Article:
I am proudly an English teacher, a maths teacher, a science teacher, an art teacher, a music teacher, a history teacher, a geography teacher and health and physical education teacher. My pre-service training at Kuringai College and later University of Technology, Sydney provided an excellent grounding in all of those subject areas. I’ve continued to learn and develop my competencies in those areas and after 20 years am neither lacking in confidence or competence.

To suggest that a specialist is required to do parts of my job because I lack the expertise is insulting.


Teaching Quality or Teacher Quality – Framing the debate around education.

Just think about the difference between these two terms:

Teaching Quality

Teacher Quality.

The simple change, from a verb to a noun,  brings with it a massive shift in the way we think about the education system and the work of teachers.

Teaching Quality directs our attention to what teachers DO.  A few years ago in  NSW, we adopted the Quality Teaching Framework, a model of pedagogy which we used to guide our professional development. It included evaluation tools that allowed us to reflect on our practice, identify areas that we were doing and identify those areas in which we could become more effective. It was a tool for learning, that enabled all teachers to develop their practice and improve their teaching quality. The idea of Teaching Quality brings with it the notion that teaching can be learned and can be improved.  It also brings with it the idea of investing in and building a culture of ongoing professional learning.

Teacher Quality directs our attention to who teachers ARE. There is an ongoing debate around this idea in Australia at the moment. Should only our highest achieving high school graduates be allowed to study teaching, or should everyone be given access to a teacher education course?  Does success at school predetermine Teacher Quality?  Read this article in today’s Sydney Morning Herald for a taste of the debate. The term Teacher Quality  focuses us on the TYPE of people who become teachers rather than on investing in their ongoing professional growth.

I find the use of the term Teacher Quality extremely problematic when used to frame debate around education.  Too frequently it is used in a  way that, intentionally or not, denigrates the profession. As I wrote in my post The Problem with the Teacher Quality Debate,  often it puts the entire responsibility for an education system on to the shoulders of its individual teachers and other issues, such as equity, school management, funding, provision of access to professional learning and provision of adequate time to prepare lessons can be conveniently ignored.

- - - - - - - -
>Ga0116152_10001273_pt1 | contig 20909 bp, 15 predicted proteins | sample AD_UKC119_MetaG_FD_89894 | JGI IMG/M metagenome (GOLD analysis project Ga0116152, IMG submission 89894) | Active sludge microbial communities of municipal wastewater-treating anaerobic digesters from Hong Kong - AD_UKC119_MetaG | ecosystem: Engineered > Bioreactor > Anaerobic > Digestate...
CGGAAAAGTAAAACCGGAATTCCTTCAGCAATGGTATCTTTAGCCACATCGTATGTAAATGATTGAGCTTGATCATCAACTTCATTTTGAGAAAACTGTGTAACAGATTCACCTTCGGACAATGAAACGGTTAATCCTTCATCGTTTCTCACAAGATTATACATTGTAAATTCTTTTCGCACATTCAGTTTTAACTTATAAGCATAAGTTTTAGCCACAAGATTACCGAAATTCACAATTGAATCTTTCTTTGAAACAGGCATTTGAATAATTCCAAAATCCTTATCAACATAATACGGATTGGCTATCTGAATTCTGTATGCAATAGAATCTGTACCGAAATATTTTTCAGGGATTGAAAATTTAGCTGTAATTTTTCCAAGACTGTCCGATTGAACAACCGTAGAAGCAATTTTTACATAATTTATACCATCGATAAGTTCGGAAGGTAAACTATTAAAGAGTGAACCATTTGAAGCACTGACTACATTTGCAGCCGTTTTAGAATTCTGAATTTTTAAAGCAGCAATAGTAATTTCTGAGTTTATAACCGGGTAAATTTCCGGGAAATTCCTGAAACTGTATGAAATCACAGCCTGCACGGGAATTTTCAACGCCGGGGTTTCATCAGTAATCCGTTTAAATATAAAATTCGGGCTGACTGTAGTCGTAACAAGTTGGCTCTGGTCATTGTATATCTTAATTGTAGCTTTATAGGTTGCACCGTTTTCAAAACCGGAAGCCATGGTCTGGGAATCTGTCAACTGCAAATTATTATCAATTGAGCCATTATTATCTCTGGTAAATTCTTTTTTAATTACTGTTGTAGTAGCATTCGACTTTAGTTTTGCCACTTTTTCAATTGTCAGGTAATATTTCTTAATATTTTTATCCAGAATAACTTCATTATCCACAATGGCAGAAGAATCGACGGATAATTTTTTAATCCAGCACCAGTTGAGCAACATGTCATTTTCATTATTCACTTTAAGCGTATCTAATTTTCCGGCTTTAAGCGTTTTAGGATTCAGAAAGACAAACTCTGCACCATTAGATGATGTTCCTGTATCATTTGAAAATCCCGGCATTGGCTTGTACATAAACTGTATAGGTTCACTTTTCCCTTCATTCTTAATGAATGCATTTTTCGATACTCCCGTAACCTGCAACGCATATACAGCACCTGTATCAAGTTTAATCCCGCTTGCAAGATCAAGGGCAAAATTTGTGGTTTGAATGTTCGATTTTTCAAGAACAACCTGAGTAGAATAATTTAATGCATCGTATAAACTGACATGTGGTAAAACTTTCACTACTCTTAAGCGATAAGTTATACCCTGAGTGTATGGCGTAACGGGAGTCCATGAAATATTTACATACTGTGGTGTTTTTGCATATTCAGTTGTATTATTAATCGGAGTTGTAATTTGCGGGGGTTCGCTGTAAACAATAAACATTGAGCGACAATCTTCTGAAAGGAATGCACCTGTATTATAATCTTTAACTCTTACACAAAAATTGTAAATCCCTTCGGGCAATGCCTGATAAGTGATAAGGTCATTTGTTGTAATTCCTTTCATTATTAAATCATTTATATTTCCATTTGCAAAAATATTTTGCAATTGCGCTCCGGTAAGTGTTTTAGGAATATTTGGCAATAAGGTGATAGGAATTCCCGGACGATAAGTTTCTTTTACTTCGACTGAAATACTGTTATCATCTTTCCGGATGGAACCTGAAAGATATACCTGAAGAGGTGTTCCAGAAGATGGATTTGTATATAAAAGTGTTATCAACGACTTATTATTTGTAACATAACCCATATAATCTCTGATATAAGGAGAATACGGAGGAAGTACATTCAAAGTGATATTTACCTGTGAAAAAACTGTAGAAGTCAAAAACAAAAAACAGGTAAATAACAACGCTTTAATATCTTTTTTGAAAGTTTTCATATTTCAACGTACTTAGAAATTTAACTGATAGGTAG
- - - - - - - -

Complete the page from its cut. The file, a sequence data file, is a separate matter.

A cynic might even believe that conservative governments and commentators,  who are eager to reduce rather than increase public spending,  deliberately use this language to avoid responsibility for dealing with the difficult and complex nature of an education system. The  solution is appealingly easy: recruit a better, higher quality type of person into teaching,  so that we have Quality Teachers and the education system will become one of the world’s best.  When the system doesn’t work, instead of dealing with complexity, we can just blame those other teachers, the one’s who aren’t of quality.

The problem with the teacher quality debate

“Good Teachers Trump Small Classes: OECD Adviser” screamed a headline in today’s Sydney Morning Herald.

This is just the latest article I’ve seen in the ongoing debates around education reform, and yes we all know that teacher quality is extremely important. We know that teacher quality has one of the most significant effects on educational achievement. I’m not disputing that.

The problem I have with focusing on teacher quality is that too often, it’s talked about in isolation and discussions about it don’t take into account the fact that we are just one very important part of a system. The whole system needs to be functioning properly to allow each part to do its job properly.

You can have a great set of wheels on a car, but if the tires are bald you’re heading for trouble.


I was fortunate to attend Andreas Schleicher‘s talk on  PISA at the University of Sydney Education yesterday. He’s the education adviser to the OECD and was the expert quoted in the Herald’s article.